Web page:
So great is Paul’s admonition to us that God gave the growth that this concept is repeated again, this time to accompany neither he who plants nor he who waters is anything we should keep this in mind, we are but the messenger and our message is Christ plainly so, we do not need to wrap him up as if he is desirable, God will do that if he is so inclined, for Isaiah said of old concerning Christ; he was despised, and we esteemed him not. ((Is 53:5)) No, if there be any dressing up of the story we are in danger of sharing a false Christ with our audience and a false Christ is no Christ at all. We present God in his holiness and man in his fallen state, yes. We present Christ; emmanuel and curse for us. We present Christ now King and present again that man is fallen. The Holy Spirit will quicken man to respond, so we need not be discouraged if he does not, for after all we are not seeking to please man, but God. It is God that will be glorified whether he brings men back to himself or not. As Christ said to Peter concerning the Disciple Whom He Loved, what is that to you? You follow me! ((Jhn 21:22)) We have our charge it is to glorify God, we have our method, it is to preach to the world Christ and him Crucified, what is it to us if there seems to be no fruit from our preaching? We follow Christ!

I have been contemplating the past few days this forthcoming edition of the ESV:

ESV Reader’s Edition

All too often we approach the Bible as it has been presented to us by the publishing companies of the Church, that is as a reference work, as such it stands as this monolith that to many Christians is a mystery. With this edition however that changes (hopefully) the Bible is something like any other book in that it is meant to be read. The making it less like a reference work and more like what we are used to reading is something I have long sought as a possible way to encourage people to read. It is as the Confession of Faith puts it:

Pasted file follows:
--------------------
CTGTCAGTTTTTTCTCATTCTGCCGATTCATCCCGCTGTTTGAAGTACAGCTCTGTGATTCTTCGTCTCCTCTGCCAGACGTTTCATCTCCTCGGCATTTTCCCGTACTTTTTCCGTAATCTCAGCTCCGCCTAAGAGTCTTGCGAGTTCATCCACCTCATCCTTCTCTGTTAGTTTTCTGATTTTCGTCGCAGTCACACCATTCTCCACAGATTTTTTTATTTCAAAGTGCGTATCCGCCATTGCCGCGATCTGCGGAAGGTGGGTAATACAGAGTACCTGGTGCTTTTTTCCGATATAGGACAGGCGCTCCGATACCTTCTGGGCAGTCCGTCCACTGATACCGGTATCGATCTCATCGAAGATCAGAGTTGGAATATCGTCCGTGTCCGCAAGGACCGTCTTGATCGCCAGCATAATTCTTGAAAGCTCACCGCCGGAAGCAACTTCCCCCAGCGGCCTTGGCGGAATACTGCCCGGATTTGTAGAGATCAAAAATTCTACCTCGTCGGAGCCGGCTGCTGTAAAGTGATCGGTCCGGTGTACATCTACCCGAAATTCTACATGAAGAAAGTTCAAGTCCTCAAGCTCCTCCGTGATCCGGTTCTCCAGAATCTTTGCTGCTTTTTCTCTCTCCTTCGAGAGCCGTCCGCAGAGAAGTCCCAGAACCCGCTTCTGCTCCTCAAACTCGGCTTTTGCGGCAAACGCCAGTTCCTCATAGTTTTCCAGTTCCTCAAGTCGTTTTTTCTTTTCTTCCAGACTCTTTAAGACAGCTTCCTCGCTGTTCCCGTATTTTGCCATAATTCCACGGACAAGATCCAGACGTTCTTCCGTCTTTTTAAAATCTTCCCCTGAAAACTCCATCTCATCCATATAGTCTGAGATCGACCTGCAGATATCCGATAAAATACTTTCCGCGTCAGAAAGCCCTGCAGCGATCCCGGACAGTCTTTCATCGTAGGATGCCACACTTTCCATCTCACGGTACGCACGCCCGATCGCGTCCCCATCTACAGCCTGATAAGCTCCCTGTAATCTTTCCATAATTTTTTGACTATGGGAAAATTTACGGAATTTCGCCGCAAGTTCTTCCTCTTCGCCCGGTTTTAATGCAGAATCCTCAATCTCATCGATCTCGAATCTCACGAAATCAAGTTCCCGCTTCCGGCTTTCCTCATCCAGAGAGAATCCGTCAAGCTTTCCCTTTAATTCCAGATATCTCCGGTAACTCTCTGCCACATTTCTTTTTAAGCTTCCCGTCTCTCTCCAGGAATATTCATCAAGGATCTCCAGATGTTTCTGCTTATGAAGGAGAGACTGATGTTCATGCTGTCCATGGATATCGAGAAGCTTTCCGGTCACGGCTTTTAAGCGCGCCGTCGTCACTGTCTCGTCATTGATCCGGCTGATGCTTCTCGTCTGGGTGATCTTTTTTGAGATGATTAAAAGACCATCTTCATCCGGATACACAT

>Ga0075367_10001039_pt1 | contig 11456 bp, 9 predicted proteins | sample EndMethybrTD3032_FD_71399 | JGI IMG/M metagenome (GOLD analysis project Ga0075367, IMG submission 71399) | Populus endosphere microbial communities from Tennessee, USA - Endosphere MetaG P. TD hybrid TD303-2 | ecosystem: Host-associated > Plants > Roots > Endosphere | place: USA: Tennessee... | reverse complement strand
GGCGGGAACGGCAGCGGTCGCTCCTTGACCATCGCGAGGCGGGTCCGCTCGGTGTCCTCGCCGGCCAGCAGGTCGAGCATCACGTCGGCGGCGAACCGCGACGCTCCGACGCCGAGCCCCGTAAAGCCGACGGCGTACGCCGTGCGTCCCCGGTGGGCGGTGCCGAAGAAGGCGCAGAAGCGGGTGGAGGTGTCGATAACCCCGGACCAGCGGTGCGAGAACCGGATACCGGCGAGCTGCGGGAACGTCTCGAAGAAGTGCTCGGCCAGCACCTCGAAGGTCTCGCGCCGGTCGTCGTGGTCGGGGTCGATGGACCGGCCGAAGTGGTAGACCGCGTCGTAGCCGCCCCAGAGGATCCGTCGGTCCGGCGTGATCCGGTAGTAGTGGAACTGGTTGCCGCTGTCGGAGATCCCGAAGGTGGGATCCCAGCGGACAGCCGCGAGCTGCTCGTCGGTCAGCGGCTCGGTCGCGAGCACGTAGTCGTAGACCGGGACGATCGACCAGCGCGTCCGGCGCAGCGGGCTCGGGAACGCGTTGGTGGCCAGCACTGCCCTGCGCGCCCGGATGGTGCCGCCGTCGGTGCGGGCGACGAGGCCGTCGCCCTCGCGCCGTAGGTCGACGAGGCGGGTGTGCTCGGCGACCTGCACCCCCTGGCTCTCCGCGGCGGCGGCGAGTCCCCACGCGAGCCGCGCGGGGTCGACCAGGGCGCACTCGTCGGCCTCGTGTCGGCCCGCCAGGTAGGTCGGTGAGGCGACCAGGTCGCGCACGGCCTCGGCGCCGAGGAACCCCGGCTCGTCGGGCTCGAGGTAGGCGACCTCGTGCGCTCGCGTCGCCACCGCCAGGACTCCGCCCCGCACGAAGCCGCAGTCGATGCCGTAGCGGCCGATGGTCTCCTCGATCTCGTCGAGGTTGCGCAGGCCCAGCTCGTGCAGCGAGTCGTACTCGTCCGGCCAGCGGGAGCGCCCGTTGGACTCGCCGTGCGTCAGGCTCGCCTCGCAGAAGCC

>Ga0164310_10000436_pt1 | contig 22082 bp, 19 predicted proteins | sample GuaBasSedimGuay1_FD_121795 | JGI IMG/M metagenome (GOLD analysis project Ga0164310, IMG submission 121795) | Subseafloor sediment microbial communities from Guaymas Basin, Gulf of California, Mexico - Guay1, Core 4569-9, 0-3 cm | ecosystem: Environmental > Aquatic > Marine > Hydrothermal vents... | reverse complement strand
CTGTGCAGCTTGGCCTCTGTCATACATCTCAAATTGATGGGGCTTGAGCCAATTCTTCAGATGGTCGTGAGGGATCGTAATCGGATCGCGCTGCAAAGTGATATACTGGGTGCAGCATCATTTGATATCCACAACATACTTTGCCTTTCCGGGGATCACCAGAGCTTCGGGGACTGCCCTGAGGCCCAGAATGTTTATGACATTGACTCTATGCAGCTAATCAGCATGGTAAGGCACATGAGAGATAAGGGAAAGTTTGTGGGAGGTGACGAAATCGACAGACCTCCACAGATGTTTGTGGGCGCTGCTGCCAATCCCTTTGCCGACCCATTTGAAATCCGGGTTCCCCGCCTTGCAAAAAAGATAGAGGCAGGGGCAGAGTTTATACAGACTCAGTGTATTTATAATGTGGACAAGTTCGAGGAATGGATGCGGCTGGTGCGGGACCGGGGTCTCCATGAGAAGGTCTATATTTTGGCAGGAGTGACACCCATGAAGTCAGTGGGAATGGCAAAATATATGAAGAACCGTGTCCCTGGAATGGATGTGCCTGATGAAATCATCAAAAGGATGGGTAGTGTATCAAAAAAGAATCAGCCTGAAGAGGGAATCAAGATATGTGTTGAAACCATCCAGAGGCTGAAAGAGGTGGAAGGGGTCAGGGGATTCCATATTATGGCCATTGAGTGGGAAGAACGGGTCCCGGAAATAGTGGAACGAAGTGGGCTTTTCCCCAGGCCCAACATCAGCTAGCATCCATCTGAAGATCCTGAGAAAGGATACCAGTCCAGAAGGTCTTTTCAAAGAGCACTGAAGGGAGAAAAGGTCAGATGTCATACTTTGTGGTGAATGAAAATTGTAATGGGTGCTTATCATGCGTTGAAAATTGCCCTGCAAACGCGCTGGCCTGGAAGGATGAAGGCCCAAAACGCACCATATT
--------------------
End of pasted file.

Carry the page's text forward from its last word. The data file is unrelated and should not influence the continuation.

the full disclosure [of Scripture] makes of the only way of man’s salvation, together with many other incomparable excellencies and entire perfections. By all the evidence the Scripture more than proves itself to be the Word of God. — 2LBCF 1.5

Scripture is testimony to Life itself in our Lord Christ. Surely one of our highest callings is to seek and contemplate God himself as he has revealed himself in the Person of Christ, this of course being preserved for us by the Holy Spirit in the Scriptures. If something stands in our way, say a lack of ability to read Scripture as we have it we should seek out other methods to be washed in the word. The Church used to do public readings of the Scriptures in every service to wash the congregants in the word, we now thanks to technology have the ability to have recorded Scripture and we have availed ourselves of this. I to have done so and am blessed by an Audio Bible which I listen to on my cycling rides.

One other problem with the chapter and verse divisions is that it artificially disrupts the flow of the thoughts of the Apostles and Prophets by whom the Holy Spirit has given us Scripture. This too is something that I see this edition as being able to do, that is in some ways restore this flow. I do hope and pray that this edition will inspire more editions such as this and that the level of Biblical literacy will increase.